Series: The Ravenels #2
Published by Avon on May 31, 2016
Genres: Historical Romance, Victorian Romance
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A ruthless tycoon
Savage ambition has brought common-born Rhys Winterborne vast wealth and success. In business and beyond, Rhys gets exactly what he wants. And from the moment he meets the shy, aristocratic Lady Helen Ravenel, he is determined to possess her. If he must take her virtue to ensure she marries him, so much the better…
A sheltered beauty
Helen has had little contact with the glittering, cynical world of London society. Yet Rhys’s determined seduction awakens an intense mutual passion. Helen’s gentle upbringing belies a stubborn conviction that only she can tame her unruly husband. As Rhys’s enemies conspire against them, Helen must trust him with her darkest secret. The risks are unthinkable… the reward, a lifetime of incomparable bliss. And it all begins with…
Marrying Mr. Winterborne
I liked the book Cold Hearted Rake (my review is here), and I loved Rhys and Helen in that book. So much so that after I read the teaser I couldn’t help myself and bought the book that night. But after about 5 or 6 chapters in, I really didn’t like them together anymore. I shelved the book for a while and would periodically return to it, but just didn’t want to read it. After almost a year of this, I finally made myself finish this because everyone said this was so wonderful. And I can see why, I can! To a point.
Rhys needs softening and Helen is definitely the one to do that. Helen is sweet, unassuming, practically perfect. Except she has just found out that her father may not have been her father. Rhys is incredibly ruthless, he’s had to be with his upbringing. Helen knows part of her allure to Rhys is her title and the fact that she can open doors that even though he’s insanely rich, have remained closed to him.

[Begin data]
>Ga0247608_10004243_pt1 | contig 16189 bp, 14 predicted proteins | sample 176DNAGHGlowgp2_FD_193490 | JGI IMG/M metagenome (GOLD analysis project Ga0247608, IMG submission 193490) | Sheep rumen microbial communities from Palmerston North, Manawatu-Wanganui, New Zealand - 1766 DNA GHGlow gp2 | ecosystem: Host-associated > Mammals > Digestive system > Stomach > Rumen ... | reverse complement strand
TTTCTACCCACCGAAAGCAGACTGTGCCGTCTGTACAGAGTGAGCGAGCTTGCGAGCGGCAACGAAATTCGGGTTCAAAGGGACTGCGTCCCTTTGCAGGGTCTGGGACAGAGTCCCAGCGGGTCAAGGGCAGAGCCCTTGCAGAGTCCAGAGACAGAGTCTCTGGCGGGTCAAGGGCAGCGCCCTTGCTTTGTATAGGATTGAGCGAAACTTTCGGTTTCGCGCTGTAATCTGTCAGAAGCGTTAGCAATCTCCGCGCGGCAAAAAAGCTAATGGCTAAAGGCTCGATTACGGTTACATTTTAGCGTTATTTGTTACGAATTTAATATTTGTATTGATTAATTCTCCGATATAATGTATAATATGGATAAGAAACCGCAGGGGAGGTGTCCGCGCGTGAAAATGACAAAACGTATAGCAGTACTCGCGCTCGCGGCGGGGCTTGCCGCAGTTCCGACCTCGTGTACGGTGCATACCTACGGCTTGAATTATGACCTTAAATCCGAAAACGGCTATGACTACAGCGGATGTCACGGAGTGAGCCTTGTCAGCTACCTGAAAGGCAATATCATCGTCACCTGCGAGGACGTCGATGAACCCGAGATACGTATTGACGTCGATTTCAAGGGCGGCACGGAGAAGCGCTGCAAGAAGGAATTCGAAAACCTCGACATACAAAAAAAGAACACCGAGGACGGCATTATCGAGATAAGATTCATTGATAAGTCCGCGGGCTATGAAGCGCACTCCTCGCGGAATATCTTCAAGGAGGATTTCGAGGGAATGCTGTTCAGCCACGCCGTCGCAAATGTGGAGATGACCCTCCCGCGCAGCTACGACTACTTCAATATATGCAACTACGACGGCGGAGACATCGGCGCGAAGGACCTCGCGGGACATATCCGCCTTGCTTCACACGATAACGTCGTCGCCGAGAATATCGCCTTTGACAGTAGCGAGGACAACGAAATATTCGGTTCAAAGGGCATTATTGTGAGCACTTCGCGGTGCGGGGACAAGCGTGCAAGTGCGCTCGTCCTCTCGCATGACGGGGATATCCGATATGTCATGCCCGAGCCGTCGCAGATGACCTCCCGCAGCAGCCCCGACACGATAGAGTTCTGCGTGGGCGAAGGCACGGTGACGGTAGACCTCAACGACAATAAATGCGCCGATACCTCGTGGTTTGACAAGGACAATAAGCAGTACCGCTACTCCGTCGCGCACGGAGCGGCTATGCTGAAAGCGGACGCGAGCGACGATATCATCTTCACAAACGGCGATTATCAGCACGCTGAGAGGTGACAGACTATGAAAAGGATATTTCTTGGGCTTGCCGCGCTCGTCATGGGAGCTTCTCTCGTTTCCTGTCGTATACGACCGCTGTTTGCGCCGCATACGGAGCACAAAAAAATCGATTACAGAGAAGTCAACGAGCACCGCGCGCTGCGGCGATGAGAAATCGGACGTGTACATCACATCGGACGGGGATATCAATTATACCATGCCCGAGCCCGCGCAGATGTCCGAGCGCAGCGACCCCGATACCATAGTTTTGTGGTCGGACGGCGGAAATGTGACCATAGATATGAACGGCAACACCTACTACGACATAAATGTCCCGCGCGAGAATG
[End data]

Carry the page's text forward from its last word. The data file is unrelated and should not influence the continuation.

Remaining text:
But when in the last book Kathleen broke off Helen and Rhys’ engagement for Helen’s own good, she didn’t know how Helen really felt. So Helen goes to see Rhys to correct things. And he’s a beast. But she…settles him, and calms him, and fires him up all at once. But there’s a secret that haunts Helen and she knows she’ll lose Rhys if she tells him. But she also knows she has to tell him.
The book dragged. I see parts that were beautifully written, and lovely scenes between Helen and Rhys, and then it would drag for a while. I mentioned to a friend who loves this book that I felt like I was slogging through it. That’s never a good sign.
I didn’t dislike it, I didn’t like it, I meh’d it. I know that’s not a word, but meh.
The ending was nice. I liked who Rhys became. I liked that he didn’t behave the way I thought he would, and I liked that he surprised me. But I felt meh. I know I’m in the minority here, so take that for what it’s worth. Many of my friends love this book, and we have similar taste. I still want to read Devil In Spring, though, so I’ll keep you guys posted.